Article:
When we say “the squid are in,” we could be talking about the Aquarium’s new special exhibition, Tentacles: The Astounding Lives of Octopuses, Squid and Cuttlefishes. However, at this time of the year we’re talking about the annual spawning run of market squid in Monterey Bay. 

Many a night in the past month I’ve awoken to an eerie green glow in my bedroom window, emanating from the bay. This isn’t an alien sighting, but it could be described as a visitation from a bygone era. The green light is used by squid fishers to lure these cagey cephalopods near the surface where they can be more easily caught. Large purse seiner boats quickly encircle the concentrated schools and haul them aboard by the ton. Market squid is the largest commercial fishery in Monterey Bay, with the catch running into thousands of tons in a good year—and by all accounts 2014 is turning out to be a great squid year in Monterey Bay.

Part of our history

The squid fishery is a remnant of Monterey’s past. Chinese fishers came to Monterey in the 1850s and are credited with starting commercial fishing in the bay, including squid. They developed the technique of fishing at night, with a fire burning in a wire basket suspended over the gunwhale of a sampan boat.  Squid would rise to the light and were easily dipped out with a net. In those days the squid were salted and dried for shipment to Asia.

Today the process is largely the same, although the scale has increased dramatically. Specialized electric lights that emit a green light have replaced the flame in a basket. The sampans are long gone and today there are large purse seiners that can land as much as 40 tons of squid in a few hours. Much of our Monterey squid still goes to China to be processed, as well as Taiwan or India. That squid is consumed in Asia or shipped around the world—including the United States. So even when you’re eating market squid caught in California, odds are that it has traveled across the Pacific for processing.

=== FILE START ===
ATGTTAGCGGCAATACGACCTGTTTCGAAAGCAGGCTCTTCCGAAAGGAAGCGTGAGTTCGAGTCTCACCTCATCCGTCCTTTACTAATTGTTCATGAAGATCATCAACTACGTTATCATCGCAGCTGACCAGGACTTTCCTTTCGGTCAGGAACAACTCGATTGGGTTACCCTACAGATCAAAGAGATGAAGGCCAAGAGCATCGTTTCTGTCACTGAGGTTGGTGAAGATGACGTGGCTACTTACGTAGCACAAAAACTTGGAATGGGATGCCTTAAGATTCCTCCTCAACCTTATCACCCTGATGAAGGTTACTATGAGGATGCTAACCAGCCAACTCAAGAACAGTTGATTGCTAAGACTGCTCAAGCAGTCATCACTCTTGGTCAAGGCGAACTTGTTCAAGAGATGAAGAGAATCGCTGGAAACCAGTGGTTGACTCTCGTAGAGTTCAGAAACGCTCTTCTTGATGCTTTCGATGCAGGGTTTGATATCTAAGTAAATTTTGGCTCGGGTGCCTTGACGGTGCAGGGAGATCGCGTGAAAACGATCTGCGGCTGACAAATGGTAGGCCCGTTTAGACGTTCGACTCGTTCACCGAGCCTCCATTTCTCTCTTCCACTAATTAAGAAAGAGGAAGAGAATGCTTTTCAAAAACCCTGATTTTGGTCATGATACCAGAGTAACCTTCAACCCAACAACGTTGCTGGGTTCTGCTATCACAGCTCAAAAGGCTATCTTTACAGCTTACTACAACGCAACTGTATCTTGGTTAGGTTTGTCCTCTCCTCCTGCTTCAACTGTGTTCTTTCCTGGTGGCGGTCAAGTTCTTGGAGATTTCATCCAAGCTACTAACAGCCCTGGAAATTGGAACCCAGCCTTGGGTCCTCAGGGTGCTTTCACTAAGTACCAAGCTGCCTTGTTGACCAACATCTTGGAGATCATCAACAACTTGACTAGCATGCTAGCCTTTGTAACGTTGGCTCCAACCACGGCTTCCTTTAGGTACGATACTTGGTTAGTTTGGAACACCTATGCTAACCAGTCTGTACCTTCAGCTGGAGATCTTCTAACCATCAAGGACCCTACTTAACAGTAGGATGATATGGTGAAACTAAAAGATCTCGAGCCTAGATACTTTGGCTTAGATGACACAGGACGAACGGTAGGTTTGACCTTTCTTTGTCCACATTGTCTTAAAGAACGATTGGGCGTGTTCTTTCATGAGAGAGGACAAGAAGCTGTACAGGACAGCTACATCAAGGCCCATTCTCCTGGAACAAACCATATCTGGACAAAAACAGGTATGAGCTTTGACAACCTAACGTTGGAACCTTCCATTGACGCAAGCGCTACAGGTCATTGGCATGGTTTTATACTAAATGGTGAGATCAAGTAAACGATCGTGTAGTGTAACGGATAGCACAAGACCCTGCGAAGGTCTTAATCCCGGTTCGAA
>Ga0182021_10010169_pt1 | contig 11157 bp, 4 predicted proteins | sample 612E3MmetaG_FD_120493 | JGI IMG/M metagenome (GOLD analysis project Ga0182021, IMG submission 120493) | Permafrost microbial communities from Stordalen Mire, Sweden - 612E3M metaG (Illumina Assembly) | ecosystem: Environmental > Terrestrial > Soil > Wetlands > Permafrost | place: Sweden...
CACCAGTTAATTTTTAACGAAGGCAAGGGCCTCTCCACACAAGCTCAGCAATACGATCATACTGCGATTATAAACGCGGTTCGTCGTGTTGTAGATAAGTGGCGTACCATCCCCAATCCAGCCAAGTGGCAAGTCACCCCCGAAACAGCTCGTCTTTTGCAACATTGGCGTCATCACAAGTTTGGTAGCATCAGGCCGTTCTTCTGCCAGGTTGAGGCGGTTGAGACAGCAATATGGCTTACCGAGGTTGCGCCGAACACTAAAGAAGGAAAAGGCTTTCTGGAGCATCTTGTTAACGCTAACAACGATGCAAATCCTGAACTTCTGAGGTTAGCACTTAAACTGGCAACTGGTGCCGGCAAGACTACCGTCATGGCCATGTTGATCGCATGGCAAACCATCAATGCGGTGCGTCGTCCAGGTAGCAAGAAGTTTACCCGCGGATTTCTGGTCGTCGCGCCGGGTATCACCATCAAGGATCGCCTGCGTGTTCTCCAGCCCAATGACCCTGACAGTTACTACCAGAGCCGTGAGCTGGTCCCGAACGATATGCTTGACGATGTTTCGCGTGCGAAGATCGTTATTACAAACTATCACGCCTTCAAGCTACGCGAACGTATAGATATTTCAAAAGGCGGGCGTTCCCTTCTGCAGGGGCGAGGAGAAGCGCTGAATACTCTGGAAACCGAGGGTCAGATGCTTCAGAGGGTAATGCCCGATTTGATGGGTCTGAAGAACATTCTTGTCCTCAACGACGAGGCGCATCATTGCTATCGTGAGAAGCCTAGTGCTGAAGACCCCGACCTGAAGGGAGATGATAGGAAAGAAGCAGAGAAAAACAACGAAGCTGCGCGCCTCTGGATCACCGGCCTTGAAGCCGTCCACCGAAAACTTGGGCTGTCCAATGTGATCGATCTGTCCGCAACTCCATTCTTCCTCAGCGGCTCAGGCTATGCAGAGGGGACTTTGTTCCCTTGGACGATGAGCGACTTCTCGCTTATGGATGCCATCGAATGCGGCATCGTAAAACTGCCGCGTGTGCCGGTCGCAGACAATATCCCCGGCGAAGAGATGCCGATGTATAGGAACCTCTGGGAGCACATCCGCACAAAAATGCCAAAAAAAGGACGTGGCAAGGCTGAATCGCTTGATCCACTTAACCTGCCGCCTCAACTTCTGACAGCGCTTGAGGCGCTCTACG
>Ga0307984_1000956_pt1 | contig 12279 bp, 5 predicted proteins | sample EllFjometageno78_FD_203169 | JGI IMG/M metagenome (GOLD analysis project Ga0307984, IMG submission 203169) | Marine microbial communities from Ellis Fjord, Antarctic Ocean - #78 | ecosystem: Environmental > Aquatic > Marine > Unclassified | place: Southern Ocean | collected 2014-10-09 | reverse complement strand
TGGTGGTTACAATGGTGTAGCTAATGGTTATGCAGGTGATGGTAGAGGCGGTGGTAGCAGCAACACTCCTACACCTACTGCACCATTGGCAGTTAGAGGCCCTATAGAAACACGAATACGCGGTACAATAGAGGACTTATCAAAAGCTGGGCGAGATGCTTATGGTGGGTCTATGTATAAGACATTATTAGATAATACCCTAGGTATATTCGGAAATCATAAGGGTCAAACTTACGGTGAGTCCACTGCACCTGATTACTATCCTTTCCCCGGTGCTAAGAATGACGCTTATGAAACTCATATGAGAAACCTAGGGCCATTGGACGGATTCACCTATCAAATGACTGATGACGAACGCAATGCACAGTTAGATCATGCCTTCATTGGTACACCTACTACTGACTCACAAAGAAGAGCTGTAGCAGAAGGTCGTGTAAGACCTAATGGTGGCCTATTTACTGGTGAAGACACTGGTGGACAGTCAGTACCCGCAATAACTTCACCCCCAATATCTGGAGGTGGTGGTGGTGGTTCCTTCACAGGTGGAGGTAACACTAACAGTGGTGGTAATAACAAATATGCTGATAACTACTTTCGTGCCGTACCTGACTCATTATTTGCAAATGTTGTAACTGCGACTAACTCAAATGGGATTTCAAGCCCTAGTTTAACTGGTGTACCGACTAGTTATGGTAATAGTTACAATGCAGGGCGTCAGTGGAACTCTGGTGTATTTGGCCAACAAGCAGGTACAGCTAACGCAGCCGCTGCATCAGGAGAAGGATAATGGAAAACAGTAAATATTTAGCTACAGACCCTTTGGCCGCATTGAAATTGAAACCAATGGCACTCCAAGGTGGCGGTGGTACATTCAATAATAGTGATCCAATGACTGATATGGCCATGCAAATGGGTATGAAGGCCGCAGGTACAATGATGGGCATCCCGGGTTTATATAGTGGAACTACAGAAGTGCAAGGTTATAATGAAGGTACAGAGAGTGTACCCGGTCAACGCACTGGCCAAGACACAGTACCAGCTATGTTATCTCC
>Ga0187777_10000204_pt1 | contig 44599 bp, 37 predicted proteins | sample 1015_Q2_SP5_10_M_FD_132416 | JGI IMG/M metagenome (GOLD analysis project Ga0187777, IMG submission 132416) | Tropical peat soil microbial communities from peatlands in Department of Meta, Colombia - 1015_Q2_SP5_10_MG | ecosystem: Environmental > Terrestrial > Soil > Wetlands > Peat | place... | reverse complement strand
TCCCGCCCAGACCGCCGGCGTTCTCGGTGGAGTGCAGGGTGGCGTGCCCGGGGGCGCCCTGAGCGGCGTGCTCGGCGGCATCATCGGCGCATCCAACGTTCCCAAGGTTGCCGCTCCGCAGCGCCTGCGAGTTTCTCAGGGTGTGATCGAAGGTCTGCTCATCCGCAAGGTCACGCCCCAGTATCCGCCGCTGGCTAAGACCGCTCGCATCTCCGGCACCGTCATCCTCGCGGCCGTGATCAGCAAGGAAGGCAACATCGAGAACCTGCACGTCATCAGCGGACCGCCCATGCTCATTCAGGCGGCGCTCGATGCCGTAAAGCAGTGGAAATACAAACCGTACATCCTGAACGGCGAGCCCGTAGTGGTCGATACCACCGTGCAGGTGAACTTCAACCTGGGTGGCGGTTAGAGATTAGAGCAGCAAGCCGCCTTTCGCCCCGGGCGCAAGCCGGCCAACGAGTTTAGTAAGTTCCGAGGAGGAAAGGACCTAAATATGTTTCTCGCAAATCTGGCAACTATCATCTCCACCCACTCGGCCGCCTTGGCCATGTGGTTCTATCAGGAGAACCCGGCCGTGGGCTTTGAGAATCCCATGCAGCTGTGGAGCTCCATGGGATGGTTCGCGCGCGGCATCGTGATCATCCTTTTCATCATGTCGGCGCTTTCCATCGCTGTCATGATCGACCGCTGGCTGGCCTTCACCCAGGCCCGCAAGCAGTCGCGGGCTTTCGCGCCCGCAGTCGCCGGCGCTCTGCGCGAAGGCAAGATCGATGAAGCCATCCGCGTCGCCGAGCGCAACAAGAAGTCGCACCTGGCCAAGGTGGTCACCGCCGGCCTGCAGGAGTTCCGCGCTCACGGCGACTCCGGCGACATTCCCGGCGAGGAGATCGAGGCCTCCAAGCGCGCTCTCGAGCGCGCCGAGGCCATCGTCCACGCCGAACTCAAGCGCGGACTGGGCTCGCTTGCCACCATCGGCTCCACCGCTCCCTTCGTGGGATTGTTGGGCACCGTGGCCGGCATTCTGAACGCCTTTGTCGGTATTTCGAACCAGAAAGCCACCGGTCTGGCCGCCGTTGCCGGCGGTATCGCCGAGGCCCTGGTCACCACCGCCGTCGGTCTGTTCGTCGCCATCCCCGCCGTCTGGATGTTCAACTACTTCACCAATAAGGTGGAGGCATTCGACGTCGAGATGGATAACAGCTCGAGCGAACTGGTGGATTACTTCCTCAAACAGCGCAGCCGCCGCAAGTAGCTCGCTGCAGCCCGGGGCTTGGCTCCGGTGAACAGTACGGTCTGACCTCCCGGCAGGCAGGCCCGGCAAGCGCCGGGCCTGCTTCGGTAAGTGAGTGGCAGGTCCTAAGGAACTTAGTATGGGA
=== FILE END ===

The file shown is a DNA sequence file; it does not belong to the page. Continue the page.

That’s a lot of squid

The statewide limit is 118,000 short tons, set by the California Department of Fish and Wildlife. After the season starts April 1, squid landings are reported every week. (The total through June 6 was 7,323 short tons.) When the total for all landings reach the limit, the fishery is closed for that year. Some years that limit is never reached; in other years the total may be reached in six to eight months. In order to give the squid (and fishers) a break, there is no commercial squid fishing from noon Friday through noon Sunday. On average, the squid fishery earns over $70 million per year in California. 

Right now the Aquarium feels like “squid central.” From the deck we can watch over a dozen purse seiners fishing for squid next to the Monterey and Pacific Grove. Inside, we can watch the amazing behaviors of several species of live squid on display in Tentacles exhibit. And if that isn’t enough, Cindy’s Waterfront Restaurant at the Aquarium serves some very tasty calamari!

Read our Seafood Watch recommendation for market squid

About me

The Monterey Bay Aquarium, perched on the edge of a world-famous coastline, is your window to the wonders of the ocean. It’s located on historic Cannery Row in Monterey and is open daily except Christmas Day.

For more information about our animals and exhibits, and to view our live web cams, please visit www.montereybayaquarium.org.

Hours of operation vary by season. Daily schedules and tickets are available on our website or by calling
(831) 648-4800.